What I loved about my mother’s sleeping face was how it did not try to be anything at all. I was staring at it, feeling just as calm and still as she looked, when Mom woke and looked at me full on. “What’s wrong?” she said. “What’s wrong?”

“Nothing,” I said, panicked. “You’re just having a dream.”

“Oh,” she said. “Really?” And then she fell back asleep.

I stood there stiller than ever, but also shaking. I waited, watching the second hand crawl around the face of her bedside clock five painful minutes. Then I slipped out the door and closed it behind me.

Later that day, Mom said nothing; she didn’t act distant toward me. In fact, she hugged me as I came up to slip a dirty plate into the kitchen sink, where she was washing the dishes. She had never before hugged me when her hands were wet or she was busy with a task. It was as though I had entered her dreams and some part of her recognized me as being a part of her quiet, private world.

I decided later that I could have asked her anything at that moment she awoke—Did she really love me? Did she love each of us the same? Did she want to leave us all?—and she would have told the simple truth. After that, whenever I watched her sleep, I imagined her opening her eyes again, and being able to ask her one question before she awoke fully, before she had time to think.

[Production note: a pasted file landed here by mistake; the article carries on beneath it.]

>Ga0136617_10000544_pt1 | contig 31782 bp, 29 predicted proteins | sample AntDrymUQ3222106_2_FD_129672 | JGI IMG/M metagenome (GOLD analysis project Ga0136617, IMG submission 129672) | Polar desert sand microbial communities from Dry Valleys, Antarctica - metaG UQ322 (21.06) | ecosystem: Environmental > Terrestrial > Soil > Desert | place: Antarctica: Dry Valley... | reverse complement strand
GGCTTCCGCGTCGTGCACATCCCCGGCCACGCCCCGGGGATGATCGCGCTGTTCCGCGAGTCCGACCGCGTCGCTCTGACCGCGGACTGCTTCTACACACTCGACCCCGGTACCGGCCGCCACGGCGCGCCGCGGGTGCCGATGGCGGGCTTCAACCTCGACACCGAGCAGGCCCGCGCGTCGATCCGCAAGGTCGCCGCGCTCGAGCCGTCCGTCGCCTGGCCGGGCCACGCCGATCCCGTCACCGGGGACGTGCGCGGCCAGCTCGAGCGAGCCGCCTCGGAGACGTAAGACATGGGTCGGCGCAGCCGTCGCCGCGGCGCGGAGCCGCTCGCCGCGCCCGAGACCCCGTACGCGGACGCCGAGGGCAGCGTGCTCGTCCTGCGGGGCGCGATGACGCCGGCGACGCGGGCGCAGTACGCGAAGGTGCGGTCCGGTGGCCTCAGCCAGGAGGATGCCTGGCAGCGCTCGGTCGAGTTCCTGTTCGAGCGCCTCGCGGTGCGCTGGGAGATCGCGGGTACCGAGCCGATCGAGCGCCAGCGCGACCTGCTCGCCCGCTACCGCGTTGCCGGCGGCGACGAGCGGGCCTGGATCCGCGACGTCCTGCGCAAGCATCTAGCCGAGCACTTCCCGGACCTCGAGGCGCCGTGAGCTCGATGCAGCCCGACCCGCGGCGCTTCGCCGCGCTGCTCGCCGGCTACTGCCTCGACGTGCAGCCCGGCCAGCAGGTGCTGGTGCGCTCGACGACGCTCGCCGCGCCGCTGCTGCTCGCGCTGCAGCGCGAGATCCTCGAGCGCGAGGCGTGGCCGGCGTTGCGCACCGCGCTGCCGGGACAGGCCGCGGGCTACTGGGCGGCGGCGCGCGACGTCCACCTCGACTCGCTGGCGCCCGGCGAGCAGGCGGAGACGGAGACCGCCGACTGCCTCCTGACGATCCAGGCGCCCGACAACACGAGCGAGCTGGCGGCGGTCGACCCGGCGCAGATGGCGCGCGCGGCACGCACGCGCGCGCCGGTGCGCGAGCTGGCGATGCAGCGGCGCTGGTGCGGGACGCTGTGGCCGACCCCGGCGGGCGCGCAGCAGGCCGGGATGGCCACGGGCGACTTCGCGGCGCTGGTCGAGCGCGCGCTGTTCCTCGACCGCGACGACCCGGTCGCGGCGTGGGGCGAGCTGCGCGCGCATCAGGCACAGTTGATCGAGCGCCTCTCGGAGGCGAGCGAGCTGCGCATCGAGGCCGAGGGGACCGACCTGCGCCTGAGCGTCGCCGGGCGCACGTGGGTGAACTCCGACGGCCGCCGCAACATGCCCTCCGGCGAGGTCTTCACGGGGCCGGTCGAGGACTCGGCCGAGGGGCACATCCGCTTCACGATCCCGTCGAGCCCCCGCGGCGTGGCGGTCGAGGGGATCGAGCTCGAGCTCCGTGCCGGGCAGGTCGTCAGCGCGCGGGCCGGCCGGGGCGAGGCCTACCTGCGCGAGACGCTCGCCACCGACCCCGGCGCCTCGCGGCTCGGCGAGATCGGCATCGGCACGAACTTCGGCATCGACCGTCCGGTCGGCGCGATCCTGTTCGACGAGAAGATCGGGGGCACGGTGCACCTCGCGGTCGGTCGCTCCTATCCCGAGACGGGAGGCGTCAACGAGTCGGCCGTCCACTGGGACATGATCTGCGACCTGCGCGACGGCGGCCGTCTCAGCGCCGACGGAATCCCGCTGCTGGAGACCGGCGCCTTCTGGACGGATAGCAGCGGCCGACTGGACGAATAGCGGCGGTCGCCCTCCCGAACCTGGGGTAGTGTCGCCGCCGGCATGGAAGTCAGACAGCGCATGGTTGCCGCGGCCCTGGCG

One afternoon, I noticed Brandon disappear while we kids were in the living room watching tv before dinner. He often had to be called to dinner several times, and I had begun to suspect that was when he took a nap. I slipped off the couch, told Ellie I was going to the bathroom, and crept upstairs.

The door to the bathroom was only a few feet from Brandon’s room, and I stood in the hallway between the two doors, listening. I heard a short flickering sound from behind his door, then silence. I was wearing socks and slid down the hallway soundlessly. I turned my head a few inches from his door and listened hard. There was a sound, something faint and muffled, which sounded like a body rustling under covers.